New technique could improve the outcome of breast cancer surgery
A new technique will help surgeons to detect where the margins of cancerous breast tumours are during surgery, reducing the need for secondary operations in breast cancer patients.
Scientists have developed a highly accurate prototype technique which can produce a detailed 'molecular fingerprint' of breast tissues removed during surgery. This technique – which can produce detailed maps of the tissue - has the potential to improve the outcome for breast cancer surgery and to reduce unnecessary secondary operations.
The new study, which has been published in the journal Physics in Medicine and Biology, has been carried out by a group of researchers led by Dr Ioan Notingher in the School of Physics and Astronomy at The University of Nottingham, in collaboration with The Breast Pathology research Group, led by Professor Ian Ellis.
Breast cancer is the most common cancer and second leading cause of cancer-related death among women. Complete removal of cancer with or without radiotherapy is the standard treatment for all cases. Breast-conserving surgery (BCS) is now a commonplace surgical technique for the treatment of early stage cancers.
BCS aims to remover the tumour but at the same time conserve as much healthy breast tissue as possible. One of the main challenges during this type of surgery however, is the detection of tumour margins during surgery. Imaging techniques such as MRI or CT scans are not enough of a guide for a surgeon to ensure clear margins.
Dr Notingher said: "The main aim of breast-conserving surgery is to remove the cancer while ensuring a good cosmetic outcome for the patient. Currently, surgeons rely on information based on other imaging modalities (for example MRI) obtained several days before to the operation to locate the cancer during surgery. However, such information is not sufficiently accurate, and during the operation, surgeons rely on their fingers and eyes to decide on how much tissue to cut out. Our new technique can detect the presence or absence of breast tumours at the surface of the tissue removed by the surgeon."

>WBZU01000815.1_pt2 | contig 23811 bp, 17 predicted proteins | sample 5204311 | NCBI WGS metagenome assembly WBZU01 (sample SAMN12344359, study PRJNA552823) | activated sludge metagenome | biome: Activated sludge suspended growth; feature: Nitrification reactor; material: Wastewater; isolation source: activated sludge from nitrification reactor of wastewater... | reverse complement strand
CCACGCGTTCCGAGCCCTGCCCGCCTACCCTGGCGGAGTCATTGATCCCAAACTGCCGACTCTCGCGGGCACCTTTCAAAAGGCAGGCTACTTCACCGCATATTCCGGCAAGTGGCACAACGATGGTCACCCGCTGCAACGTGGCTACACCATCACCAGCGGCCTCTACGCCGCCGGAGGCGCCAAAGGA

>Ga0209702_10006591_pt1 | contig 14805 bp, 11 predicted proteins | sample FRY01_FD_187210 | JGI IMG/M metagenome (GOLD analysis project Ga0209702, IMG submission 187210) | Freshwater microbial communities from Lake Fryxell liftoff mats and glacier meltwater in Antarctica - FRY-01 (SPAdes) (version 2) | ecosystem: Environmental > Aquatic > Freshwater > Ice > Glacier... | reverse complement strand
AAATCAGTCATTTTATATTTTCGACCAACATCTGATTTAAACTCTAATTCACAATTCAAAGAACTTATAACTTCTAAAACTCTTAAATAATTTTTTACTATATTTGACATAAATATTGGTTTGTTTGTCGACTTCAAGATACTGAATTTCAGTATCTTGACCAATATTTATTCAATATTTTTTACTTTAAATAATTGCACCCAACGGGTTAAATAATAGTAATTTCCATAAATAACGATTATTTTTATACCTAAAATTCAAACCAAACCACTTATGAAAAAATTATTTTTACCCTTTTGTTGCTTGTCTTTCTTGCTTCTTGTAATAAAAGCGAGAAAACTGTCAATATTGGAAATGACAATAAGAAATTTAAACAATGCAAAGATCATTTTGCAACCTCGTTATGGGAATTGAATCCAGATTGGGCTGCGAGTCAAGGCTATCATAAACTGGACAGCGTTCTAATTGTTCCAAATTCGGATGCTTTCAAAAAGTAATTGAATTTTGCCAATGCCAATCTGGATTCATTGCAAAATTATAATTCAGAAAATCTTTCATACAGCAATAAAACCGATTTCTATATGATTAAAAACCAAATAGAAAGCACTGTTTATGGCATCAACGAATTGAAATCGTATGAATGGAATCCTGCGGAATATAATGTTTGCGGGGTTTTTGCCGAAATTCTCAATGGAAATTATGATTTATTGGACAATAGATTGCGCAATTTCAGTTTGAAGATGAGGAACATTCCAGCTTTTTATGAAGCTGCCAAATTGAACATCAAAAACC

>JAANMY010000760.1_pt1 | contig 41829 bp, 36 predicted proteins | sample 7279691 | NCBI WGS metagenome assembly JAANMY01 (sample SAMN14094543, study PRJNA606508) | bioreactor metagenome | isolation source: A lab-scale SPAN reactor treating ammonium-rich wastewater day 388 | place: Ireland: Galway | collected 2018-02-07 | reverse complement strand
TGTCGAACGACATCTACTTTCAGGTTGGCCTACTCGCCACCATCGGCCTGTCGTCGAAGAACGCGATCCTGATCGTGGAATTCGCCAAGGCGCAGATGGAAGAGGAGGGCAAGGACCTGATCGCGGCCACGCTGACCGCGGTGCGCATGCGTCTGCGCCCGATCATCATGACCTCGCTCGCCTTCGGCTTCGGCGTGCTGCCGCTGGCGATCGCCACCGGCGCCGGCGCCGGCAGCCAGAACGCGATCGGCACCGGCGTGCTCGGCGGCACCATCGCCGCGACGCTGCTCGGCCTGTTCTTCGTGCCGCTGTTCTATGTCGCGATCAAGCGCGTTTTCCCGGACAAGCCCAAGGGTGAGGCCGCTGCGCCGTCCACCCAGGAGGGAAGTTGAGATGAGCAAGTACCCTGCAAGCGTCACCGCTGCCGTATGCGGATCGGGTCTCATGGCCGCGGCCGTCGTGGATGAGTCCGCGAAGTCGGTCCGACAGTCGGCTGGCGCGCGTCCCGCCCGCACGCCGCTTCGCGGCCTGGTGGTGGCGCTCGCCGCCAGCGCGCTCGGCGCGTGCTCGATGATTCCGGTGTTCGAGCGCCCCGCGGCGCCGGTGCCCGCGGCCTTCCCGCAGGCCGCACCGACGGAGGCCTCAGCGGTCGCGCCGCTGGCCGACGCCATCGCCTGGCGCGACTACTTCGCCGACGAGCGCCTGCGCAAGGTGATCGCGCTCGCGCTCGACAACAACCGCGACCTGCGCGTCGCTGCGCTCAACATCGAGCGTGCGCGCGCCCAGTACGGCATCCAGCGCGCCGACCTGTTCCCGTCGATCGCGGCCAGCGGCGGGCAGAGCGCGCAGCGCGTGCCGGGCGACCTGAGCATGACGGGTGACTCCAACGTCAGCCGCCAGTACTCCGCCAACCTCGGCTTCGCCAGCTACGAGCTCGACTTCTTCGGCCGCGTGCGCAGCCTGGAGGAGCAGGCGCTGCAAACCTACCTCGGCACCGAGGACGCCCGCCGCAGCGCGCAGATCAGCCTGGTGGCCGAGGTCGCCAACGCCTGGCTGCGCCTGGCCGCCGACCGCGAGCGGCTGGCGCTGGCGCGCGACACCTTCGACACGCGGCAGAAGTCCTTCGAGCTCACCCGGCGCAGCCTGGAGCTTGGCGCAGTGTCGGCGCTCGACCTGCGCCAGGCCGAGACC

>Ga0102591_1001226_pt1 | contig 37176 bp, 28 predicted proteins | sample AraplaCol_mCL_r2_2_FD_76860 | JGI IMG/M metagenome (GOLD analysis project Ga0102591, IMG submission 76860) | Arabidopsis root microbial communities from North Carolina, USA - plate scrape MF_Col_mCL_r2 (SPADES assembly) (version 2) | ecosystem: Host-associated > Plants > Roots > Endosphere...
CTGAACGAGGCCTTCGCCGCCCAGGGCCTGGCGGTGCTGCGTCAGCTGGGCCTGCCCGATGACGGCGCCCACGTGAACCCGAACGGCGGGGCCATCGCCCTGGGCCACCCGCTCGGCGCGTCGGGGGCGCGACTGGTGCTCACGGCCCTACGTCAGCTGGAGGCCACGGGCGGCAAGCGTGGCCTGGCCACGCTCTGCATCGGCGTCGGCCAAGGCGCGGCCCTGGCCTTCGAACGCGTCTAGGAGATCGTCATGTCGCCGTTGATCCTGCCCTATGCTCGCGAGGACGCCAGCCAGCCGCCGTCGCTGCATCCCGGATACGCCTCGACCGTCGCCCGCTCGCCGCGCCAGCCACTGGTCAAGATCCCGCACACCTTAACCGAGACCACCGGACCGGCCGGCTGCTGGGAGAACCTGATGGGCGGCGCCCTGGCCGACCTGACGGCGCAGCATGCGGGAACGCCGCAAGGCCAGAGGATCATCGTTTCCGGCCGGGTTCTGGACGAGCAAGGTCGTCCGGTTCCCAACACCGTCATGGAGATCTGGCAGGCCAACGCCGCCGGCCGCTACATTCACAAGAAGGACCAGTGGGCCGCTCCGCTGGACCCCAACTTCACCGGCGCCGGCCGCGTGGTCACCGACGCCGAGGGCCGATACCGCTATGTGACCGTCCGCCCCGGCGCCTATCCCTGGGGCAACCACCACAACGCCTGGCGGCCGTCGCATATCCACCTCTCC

This new technique uses an integrated optical technique based on auto-fluorescence (natural fluorescence from the tissue) and Raman spectroscopy (a highly sensitive technique using laser to identify the molecules in a tissue sample).
Although Raman spectroscopy is known to be a very slow technique, fast auto-fluorescence imaging was used to guide the Raman measurements to sample only the suspicious tissue regions. By combining these two techniques, high-accuracy detection of breast tumours can be obtained in only few minutes.
"By optimising our prototype instrument using cutting-edge optical components, diagnosis of the entire resection surface could be achieved in few minutes," adds Dr Notingher. "This technology has the potential to revolutionise the surgical treatment of breast cancers by providing accurate information to the surgeons on whether the entire tumour has been removed whilst at the same time preserving as much healthy tissue as possible."